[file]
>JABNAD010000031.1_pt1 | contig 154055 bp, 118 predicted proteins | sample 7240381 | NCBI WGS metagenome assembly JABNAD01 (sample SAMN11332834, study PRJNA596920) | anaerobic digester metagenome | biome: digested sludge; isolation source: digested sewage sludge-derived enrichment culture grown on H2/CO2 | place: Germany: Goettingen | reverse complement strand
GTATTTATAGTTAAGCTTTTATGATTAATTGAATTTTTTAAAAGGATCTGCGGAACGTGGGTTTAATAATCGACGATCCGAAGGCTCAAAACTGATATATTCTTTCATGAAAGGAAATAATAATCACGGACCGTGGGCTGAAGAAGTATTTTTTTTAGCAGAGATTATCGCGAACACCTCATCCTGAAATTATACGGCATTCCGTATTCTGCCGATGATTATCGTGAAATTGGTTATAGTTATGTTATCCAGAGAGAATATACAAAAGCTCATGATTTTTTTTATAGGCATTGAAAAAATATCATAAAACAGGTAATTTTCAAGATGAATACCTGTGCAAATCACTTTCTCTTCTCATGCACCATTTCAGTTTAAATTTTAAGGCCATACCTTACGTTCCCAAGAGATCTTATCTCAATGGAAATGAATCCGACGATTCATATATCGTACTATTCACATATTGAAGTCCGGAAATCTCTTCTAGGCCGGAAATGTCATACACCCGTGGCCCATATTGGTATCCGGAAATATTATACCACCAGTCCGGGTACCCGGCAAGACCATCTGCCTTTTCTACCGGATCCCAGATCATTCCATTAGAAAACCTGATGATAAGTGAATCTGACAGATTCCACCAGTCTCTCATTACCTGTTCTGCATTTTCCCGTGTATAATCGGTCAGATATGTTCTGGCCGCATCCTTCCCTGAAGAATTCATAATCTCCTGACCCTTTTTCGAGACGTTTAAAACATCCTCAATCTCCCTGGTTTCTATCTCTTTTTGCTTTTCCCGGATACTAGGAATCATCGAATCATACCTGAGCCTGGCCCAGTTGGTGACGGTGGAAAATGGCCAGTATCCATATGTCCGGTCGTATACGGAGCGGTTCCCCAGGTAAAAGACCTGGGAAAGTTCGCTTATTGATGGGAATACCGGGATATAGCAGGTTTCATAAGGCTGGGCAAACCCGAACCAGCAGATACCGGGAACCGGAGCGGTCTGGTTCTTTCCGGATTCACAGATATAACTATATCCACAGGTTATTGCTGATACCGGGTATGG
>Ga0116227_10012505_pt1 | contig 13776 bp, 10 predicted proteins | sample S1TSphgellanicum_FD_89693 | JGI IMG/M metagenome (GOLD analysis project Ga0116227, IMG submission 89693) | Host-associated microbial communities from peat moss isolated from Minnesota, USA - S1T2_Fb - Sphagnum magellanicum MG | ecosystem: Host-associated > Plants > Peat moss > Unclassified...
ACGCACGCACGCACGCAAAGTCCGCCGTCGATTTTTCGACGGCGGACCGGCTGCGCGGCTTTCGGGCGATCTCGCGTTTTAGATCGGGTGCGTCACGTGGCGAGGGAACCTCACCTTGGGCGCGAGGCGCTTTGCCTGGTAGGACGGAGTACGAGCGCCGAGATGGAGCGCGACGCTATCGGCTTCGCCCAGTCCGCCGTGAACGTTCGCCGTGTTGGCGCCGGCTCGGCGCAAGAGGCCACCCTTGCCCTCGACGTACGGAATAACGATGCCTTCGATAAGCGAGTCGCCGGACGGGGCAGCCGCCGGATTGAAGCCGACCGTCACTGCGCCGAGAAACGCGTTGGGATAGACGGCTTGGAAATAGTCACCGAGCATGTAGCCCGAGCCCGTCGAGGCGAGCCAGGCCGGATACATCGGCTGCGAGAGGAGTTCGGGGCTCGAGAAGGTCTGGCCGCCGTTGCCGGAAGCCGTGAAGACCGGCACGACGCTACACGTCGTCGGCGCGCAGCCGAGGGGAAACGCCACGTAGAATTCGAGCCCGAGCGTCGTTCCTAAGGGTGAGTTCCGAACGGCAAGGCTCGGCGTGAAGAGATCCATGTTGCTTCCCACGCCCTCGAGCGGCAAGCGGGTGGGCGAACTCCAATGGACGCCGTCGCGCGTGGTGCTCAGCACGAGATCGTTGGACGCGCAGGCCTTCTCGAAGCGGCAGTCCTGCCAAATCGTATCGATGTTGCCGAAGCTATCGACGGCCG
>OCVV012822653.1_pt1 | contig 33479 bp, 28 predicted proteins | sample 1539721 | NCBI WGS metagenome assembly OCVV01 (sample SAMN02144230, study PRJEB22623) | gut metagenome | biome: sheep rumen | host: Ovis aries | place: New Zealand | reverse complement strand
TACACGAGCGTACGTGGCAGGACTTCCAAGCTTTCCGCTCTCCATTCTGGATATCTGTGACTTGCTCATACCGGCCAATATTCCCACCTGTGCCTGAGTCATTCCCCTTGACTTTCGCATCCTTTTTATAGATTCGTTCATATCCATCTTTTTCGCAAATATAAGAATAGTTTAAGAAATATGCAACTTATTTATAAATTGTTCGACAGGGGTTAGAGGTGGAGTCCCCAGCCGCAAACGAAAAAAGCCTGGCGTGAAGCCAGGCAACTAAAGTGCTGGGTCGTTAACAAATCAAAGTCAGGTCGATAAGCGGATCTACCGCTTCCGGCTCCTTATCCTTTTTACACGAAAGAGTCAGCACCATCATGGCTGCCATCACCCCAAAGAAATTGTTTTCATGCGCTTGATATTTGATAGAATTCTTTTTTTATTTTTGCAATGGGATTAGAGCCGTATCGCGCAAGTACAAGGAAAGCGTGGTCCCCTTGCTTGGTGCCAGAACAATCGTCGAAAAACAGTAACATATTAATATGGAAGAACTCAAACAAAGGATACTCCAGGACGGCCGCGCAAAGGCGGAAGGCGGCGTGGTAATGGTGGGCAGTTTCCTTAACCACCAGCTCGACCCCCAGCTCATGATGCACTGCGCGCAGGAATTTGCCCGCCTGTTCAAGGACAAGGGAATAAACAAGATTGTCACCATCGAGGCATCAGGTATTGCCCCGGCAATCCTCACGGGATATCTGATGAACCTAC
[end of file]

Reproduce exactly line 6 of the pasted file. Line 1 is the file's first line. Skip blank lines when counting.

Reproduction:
TACACGAGCGTACGTGGCAGGACTTCCAAGCTTTCCGCTCTCCATTCTGGATATCTGTGACTTGCTCATACCGGCCAATATTCCCACCTGTGCCTGAGTCATTCCCCTTGACTTTCGCATCCTTTTTATAGATTCGTTCATATCCATCTTTTTCGCAAATATAAGAATAGTTTAAGAAATATGCAACTTATTTATAAATTGTTCGACAGGGGTTAGAGGTGGAGTCCCCAGCCGCAAACGAAAAAAGCCTGGCGTGAAGCCAGGCAACTAAAGTGCTGGGTCGTTAACAAATCAAAGTCAGGTCGATAAGCGGATCTACCGCTTCCGGCTCCTTATCCTTTTTACACGAAAGAGTCAGCACCATCATGGCTGCCATCACCCCAAAGAAATTGTTTTCATGCGCTTGATATTTGATAGAATTCTTTTTTTATTTTTGCAATGGGATTAGAGCCGTATCGCGCAAGTACAAGGAAAGCGTGGTCCCCTTGCTTGGTGCCAGAACAATCGTCGAAAAACAGTAACATATTAATATGGAAGAACTCAAACAAAGGATACTCCAGGACGGCCGCGCAAAGGCGGAAGGCGGCGTGGTAATGGTGGGCAGTTTCCTTAACCACCAGCTCGACCCCCAGCTCATGATGCACTGCGCGCAGGAATTTGCCCGCCTGTTCAAGGACAAGGGAATAAACAAGATTGTCACCATCGAGGCATCAGGTATTGCCCCGGCAATCCTCACGGGATATCTGATGAACCTAC